InfoWorld: In terms of PeopleSoft’s strategy going forward, how important is the ASP model?

Conway: We think it’s going to be an enormous part of our business. We think it will account for 40 percent of our business within two to maybe three years. This is a capability that has become particularly attractive by virtue of networking.

There isn’t any difference to the end-user between accessing an application via an application service provider or via a data center. The access to the application is over the same Web browser that they would normally use internally or externally.

InfoWorld: How important will trading exchanges be to PeopleSoft’s future?

Conway: I think they will be important, as will a lot of other e-commerce and customer management applications. These are applications that are designed to internally improve the efficiency of core functions within your company, from human resource management to finaancial applications, manufacturing and the supply chain.

By the way, the value that a company like PeopleSoft can bring to these e-commerce applications and customer relationship management applications is the full integration of front-office applications to back-office applications, which is not currently the way these applications are delivered in the marketplace today.

InfoWorld: Would you see EAI [enterprise application integration] players as competitors in regard to front- to back-office integration?

Conway: I think middleware providers are, and always have been, transition players in the industry. I see no middleware companies that have been long-term players in the high-technology industry. They never have been, and I don’t think they ever will be.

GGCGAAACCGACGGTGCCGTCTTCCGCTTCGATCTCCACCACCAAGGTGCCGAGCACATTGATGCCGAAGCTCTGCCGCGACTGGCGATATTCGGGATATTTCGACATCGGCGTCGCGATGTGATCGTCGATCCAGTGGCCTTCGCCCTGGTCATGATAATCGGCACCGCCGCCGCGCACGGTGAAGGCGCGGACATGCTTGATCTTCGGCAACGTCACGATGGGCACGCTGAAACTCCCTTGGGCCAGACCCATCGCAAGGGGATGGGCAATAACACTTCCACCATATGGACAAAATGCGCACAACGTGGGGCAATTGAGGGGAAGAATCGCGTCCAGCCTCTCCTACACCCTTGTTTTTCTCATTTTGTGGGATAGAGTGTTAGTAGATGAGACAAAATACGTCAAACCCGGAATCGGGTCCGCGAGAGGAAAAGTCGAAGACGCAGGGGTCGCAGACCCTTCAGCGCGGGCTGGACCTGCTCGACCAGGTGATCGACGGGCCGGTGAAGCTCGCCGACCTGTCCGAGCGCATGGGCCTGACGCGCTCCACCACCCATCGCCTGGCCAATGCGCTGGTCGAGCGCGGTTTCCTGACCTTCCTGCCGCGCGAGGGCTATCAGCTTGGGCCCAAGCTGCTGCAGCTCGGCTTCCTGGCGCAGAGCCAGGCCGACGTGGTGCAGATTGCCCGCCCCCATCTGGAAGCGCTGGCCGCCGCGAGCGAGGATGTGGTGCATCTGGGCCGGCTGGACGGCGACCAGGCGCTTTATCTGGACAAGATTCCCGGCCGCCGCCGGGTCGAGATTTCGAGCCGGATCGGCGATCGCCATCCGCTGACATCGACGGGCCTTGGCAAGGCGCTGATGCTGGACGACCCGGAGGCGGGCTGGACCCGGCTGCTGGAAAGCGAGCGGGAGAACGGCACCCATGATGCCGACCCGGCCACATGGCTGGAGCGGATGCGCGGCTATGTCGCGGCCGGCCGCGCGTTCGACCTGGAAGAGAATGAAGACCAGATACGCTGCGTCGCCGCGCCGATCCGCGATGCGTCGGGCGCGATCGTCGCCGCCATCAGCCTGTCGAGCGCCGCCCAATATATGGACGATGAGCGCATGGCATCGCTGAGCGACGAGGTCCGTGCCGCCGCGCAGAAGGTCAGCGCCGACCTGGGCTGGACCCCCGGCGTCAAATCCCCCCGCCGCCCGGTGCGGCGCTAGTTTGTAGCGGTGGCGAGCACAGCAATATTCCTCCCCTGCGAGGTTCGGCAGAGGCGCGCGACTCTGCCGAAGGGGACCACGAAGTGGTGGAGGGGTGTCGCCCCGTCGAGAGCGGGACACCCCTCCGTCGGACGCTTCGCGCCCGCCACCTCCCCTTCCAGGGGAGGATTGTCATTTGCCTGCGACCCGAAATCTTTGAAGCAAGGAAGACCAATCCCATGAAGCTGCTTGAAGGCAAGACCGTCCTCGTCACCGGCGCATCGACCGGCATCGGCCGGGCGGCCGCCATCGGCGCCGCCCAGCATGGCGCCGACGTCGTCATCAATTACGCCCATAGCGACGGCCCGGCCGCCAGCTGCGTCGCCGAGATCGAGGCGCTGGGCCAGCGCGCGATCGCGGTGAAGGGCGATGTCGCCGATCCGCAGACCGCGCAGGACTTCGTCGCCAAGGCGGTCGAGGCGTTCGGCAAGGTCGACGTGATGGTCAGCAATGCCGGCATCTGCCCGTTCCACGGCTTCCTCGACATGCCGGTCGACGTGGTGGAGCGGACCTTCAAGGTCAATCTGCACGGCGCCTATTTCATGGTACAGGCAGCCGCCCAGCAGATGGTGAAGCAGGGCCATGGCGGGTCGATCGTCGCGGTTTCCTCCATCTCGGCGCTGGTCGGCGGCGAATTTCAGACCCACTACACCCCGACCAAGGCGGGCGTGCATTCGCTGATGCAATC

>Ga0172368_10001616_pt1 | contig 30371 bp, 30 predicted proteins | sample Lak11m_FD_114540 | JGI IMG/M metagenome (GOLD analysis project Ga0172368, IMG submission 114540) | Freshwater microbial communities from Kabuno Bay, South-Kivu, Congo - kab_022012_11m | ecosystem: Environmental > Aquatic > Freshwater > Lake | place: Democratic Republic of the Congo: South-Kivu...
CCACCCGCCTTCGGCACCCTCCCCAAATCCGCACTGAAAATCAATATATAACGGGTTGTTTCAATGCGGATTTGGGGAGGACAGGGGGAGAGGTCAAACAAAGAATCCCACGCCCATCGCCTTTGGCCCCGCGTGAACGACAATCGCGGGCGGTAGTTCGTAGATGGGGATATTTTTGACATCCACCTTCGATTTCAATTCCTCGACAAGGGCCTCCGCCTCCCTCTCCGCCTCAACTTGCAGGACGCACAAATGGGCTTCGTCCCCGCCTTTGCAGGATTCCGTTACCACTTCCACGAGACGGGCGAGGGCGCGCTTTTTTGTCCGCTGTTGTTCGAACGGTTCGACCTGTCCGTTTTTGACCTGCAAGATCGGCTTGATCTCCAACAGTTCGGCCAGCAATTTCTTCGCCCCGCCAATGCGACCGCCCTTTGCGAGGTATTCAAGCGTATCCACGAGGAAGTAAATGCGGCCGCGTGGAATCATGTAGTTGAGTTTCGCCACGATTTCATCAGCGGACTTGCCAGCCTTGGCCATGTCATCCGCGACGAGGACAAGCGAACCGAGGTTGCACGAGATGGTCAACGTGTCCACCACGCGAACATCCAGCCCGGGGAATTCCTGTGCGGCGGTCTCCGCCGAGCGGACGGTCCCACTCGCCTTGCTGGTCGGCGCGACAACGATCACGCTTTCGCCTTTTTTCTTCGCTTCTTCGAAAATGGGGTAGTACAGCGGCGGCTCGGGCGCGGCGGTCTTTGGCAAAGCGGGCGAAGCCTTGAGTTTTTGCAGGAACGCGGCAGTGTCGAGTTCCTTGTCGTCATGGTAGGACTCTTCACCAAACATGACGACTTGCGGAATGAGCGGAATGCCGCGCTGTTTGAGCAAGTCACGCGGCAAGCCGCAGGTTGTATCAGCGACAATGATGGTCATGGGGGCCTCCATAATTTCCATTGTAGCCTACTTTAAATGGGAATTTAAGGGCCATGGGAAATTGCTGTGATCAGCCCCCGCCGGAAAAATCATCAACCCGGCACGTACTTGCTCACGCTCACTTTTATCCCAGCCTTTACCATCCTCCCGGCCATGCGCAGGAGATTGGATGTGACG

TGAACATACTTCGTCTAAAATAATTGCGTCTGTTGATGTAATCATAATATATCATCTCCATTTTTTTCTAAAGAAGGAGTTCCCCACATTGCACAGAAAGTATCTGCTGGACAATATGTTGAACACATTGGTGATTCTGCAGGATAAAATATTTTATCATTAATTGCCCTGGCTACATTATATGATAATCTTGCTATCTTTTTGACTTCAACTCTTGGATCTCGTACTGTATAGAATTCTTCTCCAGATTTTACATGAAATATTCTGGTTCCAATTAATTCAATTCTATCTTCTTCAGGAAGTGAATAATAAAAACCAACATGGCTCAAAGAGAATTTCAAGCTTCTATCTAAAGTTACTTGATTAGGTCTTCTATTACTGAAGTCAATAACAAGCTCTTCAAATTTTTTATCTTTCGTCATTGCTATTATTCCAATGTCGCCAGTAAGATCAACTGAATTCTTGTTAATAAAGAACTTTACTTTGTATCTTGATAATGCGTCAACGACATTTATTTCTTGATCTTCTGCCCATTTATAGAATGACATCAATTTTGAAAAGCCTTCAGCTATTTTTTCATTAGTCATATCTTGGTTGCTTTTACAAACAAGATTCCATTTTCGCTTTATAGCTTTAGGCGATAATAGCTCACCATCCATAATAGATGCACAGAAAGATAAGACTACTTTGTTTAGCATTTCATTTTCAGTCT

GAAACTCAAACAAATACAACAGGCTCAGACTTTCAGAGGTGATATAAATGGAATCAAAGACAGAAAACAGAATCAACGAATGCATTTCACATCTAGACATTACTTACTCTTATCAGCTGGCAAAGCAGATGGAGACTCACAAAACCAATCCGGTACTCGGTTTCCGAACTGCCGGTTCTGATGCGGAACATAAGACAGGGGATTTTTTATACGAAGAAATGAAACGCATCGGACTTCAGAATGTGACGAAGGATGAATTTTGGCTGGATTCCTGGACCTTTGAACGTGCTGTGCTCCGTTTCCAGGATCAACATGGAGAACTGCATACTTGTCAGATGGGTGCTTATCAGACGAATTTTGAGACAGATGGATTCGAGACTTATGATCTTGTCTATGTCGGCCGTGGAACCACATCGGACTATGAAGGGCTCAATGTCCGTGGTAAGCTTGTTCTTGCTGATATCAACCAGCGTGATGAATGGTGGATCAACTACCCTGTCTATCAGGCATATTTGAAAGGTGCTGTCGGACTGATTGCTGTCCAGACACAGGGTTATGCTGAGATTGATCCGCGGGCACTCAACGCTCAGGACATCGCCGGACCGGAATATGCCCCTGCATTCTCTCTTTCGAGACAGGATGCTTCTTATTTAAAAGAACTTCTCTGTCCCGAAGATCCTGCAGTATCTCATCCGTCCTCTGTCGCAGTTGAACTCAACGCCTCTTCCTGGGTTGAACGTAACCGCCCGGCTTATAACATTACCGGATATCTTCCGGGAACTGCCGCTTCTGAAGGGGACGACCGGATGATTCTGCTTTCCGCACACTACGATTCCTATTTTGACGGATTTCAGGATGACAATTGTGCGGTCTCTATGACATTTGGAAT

When the technology industry migrates from one architecture to another, there is a need, for a few years, to use middleware companies to connect old systems with new systems. And during that period, a number of middleware companies gain size and status helping large organizations deal with that. But, eventually, companies complete a migration to a new type of architecture, and there’s not a need for middleware because all of their applications have converted to the new architecture.

As an example, back in 1987, ’88, and ’89, when most applications were menu-driven applications and client/server architecture started to become more attractive, there was an immediate and impressive growth in middleware companies. Why? Because customers wanted to be able to deploy client/server applications but still had to have them integrate with their old applications.